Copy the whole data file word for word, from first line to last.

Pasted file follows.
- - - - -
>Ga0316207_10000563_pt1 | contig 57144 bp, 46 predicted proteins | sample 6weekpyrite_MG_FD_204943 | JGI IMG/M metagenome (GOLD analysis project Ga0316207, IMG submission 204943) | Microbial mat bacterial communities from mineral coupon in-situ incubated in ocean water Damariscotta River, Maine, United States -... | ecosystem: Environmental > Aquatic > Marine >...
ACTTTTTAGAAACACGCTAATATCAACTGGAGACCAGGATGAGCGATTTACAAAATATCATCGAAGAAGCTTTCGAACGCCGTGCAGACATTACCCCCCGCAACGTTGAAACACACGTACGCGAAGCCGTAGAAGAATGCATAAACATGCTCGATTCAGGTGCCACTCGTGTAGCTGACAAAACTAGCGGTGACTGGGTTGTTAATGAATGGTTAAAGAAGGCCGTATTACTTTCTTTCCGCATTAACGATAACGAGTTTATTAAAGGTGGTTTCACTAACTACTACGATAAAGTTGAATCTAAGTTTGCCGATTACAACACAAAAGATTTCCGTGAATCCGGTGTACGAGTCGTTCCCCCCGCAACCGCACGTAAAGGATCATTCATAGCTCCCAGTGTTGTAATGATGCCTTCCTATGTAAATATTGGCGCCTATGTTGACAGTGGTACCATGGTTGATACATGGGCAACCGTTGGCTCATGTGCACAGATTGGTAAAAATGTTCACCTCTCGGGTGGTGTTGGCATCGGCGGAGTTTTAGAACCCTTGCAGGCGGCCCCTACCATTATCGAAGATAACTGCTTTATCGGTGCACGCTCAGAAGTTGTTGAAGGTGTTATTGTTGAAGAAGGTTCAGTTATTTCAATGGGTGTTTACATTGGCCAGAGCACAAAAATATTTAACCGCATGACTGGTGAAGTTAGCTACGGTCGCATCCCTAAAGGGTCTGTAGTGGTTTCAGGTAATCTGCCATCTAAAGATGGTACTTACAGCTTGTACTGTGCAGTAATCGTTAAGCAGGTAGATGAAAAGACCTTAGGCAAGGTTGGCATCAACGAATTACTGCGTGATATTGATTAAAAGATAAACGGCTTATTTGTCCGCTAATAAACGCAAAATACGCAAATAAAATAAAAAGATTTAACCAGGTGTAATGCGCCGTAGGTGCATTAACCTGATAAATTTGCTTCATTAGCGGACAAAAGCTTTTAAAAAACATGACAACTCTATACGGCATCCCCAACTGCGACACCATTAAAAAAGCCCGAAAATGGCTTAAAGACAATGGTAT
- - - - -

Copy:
>Ga0316207_10000563_pt1 | contig 57144 bp, 46 predicted proteins | sample 6weekpyrite_MG_FD_204943 | JGI IMG/M metagenome (GOLD analysis project Ga0316207, IMG submission 204943) | Microbial mat bacterial communities from mineral coupon in-situ incubated in ocean water Damariscotta River, Maine, United States -... | ecosystem: Environmental > Aquatic > Marine >...
ACTTTTTAGAAACACGCTAATATCAACTGGAGACCAGGATGAGCGATTTACAAAATATCATCGAAGAAGCTTTCGAACGCCGTGCAGACATTACCCCCCGCAACGTTGAAACACACGTACGCGAAGCCGTAGAAGAATGCATAAACATGCTCGATTCAGGTGCCACTCGTGTAGCTGACAAAACTAGCGGTGACTGGGTTGTTAATGAATGGTTAAAGAAGGCCGTATTACTTTCTTTCCGCATTAACGATAACGAGTTTATTAAAGGTGGTTTCACTAACTACTACGATAAAGTTGAATCTAAGTTTGCCGATTACAACACAAAAGATTTCCGTGAATCCGGTGTACGAGTCGTTCCCCCCGCAACCGCACGTAAAGGATCATTCATAGCTCCCAGTGTTGTAATGATGCCTTCCTATGTAAATATTGGCGCCTATGTTGACAGTGGTACCATGGTTGATACATGGGCAACCGTTGGCTCATGTGCACAGATTGGTAAAAATGTTCACCTCTCGGGTGGTGTTGGCATCGGCGGAGTTTTAGAACCCTTGCAGGCGGCCCCTACCATTATCGAAGATAACTGCTTTATCGGTGCACGCTCAGAAGTTGTTGAAGGTGTTATTGTTGAAGAAGGTTCAGTTATTTCAATGGGTGTTTACATTGGCCAGAGCACAAAAATATTTAACCGCATGACTGGTGAAGTTAGCTACGGTCGCATCCCTAAAGGGTCTGTAGTGGTTTCAGGTAATCTGCCATCTAAAGATGGTACTTACAGCTTGTACTGTGCAGTAATCGTTAAGCAGGTAGATGAAAAGACCTTAGGCAAGGTTGGCATCAACGAATTACTGCGTGATATTGATTAAAAGATAAACGGCTTATTTGTCCGCTAATAAACGCAAAATACGCAAATAAAATAAAAAGATTTAACCAGGTGTAATGCGCCGTAGGTGCATTAACCTGATAAATTTGCTTCATTAGCGGACAAAAGCTTTTAAAAAACATGACAACTCTATACGGCATCCCCAACTGCGACACCATTAAAAAAGCCCGAAAATGGCTTAAAGACAATGGTAT